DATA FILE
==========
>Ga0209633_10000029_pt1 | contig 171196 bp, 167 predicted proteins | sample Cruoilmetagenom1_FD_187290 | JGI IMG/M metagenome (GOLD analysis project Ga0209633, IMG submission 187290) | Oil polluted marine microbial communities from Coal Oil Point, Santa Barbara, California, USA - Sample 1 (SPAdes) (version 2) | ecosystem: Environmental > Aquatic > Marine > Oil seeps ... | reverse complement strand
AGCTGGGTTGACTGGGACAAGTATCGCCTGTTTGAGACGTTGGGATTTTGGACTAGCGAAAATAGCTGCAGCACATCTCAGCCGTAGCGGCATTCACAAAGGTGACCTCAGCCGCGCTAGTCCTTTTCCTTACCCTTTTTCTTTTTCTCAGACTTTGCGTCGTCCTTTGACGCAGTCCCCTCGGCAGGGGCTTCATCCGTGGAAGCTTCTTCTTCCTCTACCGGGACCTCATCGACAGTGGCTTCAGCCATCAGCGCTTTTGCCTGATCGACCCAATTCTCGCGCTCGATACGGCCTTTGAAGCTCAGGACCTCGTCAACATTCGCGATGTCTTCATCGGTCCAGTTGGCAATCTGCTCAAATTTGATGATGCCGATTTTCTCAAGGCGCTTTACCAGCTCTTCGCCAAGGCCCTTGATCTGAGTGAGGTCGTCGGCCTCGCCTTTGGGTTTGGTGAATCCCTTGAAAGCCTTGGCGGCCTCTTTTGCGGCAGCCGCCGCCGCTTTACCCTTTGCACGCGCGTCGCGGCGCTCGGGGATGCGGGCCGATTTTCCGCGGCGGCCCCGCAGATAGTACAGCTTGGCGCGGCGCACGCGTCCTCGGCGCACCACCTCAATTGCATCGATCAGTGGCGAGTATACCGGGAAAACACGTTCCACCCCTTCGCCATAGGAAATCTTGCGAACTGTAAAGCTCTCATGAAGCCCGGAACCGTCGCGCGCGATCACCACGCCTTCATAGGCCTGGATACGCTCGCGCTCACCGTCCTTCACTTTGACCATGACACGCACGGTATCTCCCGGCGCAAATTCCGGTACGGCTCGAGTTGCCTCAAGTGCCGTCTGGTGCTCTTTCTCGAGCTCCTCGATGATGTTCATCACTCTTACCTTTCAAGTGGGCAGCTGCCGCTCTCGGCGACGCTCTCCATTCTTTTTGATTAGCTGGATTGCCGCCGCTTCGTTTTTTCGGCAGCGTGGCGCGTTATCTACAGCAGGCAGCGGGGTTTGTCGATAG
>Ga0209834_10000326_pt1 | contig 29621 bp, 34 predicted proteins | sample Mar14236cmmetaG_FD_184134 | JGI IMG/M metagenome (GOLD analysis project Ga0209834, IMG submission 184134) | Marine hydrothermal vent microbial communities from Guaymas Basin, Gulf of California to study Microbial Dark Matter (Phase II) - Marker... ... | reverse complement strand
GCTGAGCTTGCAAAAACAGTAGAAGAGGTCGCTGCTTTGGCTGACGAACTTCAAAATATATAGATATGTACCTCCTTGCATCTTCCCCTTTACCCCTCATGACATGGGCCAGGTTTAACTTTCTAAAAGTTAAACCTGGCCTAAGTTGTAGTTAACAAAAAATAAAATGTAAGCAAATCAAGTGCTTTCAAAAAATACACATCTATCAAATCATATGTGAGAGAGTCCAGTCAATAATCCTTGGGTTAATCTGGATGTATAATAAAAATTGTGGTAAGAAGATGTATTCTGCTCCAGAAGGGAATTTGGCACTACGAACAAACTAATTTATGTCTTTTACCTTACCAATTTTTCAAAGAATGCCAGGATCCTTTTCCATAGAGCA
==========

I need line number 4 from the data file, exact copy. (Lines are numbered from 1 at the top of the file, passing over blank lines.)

GCTGAGCTTGCAAAAACAGTAGAAGAGGTCGCTGCTTTGGCTGACGAACTTCAAAATATATAGATATGTACCTCCTTGCATCTTCCCCTTTACCCCTCATGACATGGGCCAGGTTTAACTTTCTAAAAGTTAAACCTGGCCTAAGTTGTAGTTAACAAAAAATAAAATGTAAGCAAATCAAGTGCTTTCAAAAAATACACATCTATCAAATCATATGTGAGAGAGTCCAGTCAATAATCCTTGGGTTAATCTGGATGTATAATAAAAATTGTGGTAAGAAGATGTATTCTGCTCCAGAAGGGAATTTGGCACTACGAACAAACTAATTTATGTCTTTTACCTTACCAATTTTTCAAAGAATGCCAGGATCCTTTTCCATAGAGCA